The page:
You can imagine the anguish companies experience when they decide to change their names to more accurately reflect the services and products they’re offering.
Will the new name convey the company’s new direction? Does it mean something offensive in a foreign language? Will customers go elsewhere? Does it accurately reflect the brand?
Or sometimes a company will change its name because the old one has negative connotations. Philip Morris (smoking and cancer) became Altria.
Should You Change Your Name?
I was prompted to write this post when learning that the trusted YouSendIt is now Hightail. Most of the company’s 43 million customers use the service to share large files. One-time use was free – I’ve used it to email large files or PowerPoint presentations. It’s a great service.
Has the company adequately explained why it changed its name? See if you can understand what’s new in this video on Hightail’s website.
The speakers would have benefited from presentation training. Their key services are listed on their website. The video offered an opportunity to expand on the key benefits instead of discussing their aspirations for the company. Customers don’t buy aspirations, they buy products and services. Where was the what’s in it for me?
I get that the company sees its future more broadly than just sending files. But someone – most probably the CEO – should explain clearly just what the new brand stands for.
Like most organizations, Hightail paid a corporate identity firm to help with the name change. The company could have chosen “Hightail It.” That might have been a more descriptive name. The Thesaurus definition “flee; take to one’s heels; cut and run” probably ruled that out.
I wonder if customers outside the U.S. will understand what Hightail means? The word comes pretty close to being jargon.
If You’re Thinking of a Name Change
If you’re thinking of changing your company’s name, ask yourself these questions:
- Is it really necessary to change the name or are we doing it because we’re bored with old one?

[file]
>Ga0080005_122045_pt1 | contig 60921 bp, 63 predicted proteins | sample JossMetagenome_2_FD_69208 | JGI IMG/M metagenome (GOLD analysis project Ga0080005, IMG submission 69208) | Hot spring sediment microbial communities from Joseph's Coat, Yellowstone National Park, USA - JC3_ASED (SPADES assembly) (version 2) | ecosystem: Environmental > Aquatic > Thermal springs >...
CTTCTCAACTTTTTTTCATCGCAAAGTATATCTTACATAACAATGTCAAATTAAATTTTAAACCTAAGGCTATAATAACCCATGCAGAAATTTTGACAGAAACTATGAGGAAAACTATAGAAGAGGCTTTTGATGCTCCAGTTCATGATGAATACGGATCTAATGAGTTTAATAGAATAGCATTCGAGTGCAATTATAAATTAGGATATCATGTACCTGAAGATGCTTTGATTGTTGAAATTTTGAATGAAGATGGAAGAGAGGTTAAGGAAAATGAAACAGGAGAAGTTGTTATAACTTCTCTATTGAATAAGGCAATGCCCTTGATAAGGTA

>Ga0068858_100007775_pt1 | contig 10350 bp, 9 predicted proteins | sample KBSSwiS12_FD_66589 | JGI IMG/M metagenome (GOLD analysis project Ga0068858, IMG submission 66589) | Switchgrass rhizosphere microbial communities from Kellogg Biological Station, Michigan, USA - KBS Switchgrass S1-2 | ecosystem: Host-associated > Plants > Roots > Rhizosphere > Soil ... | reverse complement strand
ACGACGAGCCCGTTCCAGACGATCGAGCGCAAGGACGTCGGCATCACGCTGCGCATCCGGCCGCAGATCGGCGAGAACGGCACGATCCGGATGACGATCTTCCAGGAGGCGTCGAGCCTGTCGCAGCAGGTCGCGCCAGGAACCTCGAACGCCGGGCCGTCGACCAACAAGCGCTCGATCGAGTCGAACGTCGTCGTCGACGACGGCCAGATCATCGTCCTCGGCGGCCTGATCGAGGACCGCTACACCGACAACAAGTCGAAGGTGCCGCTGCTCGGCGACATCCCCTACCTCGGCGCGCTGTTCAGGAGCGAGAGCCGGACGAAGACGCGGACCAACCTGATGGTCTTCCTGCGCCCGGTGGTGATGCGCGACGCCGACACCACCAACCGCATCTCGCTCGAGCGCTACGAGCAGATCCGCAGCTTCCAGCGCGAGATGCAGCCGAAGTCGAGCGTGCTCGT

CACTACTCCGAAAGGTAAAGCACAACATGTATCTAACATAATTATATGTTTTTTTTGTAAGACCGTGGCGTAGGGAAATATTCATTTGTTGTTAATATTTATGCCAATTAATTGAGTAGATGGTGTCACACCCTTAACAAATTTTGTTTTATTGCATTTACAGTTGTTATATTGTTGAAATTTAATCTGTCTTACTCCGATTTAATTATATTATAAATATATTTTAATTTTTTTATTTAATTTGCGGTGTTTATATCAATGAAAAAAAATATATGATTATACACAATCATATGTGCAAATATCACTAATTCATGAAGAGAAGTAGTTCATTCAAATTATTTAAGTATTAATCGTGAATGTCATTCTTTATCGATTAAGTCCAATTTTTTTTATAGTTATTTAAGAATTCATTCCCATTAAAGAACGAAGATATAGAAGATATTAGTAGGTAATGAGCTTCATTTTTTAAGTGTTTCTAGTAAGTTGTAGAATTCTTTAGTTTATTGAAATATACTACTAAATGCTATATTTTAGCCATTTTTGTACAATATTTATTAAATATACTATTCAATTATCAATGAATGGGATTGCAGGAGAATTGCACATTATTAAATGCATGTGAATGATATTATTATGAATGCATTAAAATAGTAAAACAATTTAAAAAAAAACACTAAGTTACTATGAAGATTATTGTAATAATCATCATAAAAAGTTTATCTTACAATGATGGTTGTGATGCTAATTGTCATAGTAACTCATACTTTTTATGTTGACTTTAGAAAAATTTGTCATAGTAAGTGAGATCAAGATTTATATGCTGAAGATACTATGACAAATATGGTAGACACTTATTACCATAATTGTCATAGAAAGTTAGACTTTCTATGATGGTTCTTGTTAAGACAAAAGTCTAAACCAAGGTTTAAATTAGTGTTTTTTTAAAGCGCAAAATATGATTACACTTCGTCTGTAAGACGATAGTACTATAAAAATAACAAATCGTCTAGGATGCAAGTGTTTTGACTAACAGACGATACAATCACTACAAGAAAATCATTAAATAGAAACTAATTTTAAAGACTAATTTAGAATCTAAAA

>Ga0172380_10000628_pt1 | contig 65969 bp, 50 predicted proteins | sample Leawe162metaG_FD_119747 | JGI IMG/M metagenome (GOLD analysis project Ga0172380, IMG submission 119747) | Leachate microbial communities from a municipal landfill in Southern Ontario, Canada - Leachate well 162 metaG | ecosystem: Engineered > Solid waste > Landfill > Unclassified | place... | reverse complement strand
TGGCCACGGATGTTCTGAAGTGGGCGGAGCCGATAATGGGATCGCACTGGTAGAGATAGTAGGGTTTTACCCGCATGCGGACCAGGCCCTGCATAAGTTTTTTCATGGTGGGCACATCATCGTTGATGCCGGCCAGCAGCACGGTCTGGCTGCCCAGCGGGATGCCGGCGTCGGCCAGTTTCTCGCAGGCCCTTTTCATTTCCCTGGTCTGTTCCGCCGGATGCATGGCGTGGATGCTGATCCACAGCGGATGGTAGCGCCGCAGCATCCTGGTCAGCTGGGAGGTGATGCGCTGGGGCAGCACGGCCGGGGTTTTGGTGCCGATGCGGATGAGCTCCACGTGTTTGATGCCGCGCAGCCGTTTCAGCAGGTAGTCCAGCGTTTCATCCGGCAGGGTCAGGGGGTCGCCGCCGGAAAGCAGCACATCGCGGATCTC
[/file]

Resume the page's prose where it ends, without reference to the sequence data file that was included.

- Does the new name accurately convey our brand essence?
- Have we tested the new name with our customers and do they feel it reflects our new services?
- Are we changing our name simply as an excuse to jack up our prices?
- Have we changed all our corporate signage, logos, stationery, and business cards?
- Are our advertising and promotional materials ready and in place for the launch of the new name?
- Do we have adequate budget to promote the new brand name?
- Have we explained to our own staff why the name change and what it means to them?
- Have we engaged our employees as brand advocates on social media to promote the new name and services?
Changing a company name – or even a logo — is fraught with peril, as the Gap learned when outraged customers forced the company to revert to its former logo.
Some companies make up new names combining letters such as Verizon – veritas (truth) and horizon (think sun). Another company – the former Andersen Consulting – paid a corporate identity firm to help with its name change, but also crowd-sourced its own employees.
Turns out they had the answer within their own ranks. The made-up name Accenture was submitted by an employee and was the overwhelming favorite of the firm’s 2,500 partners.
I just decided to see if anything has changed for folks like me who use YouSendIt, now Hightail, to send an occasional large file. So I emailed a file to myself. Still free. Arrived immediately. Worked like a charm.
Thanks, Hightail. Good luck with your new name and services.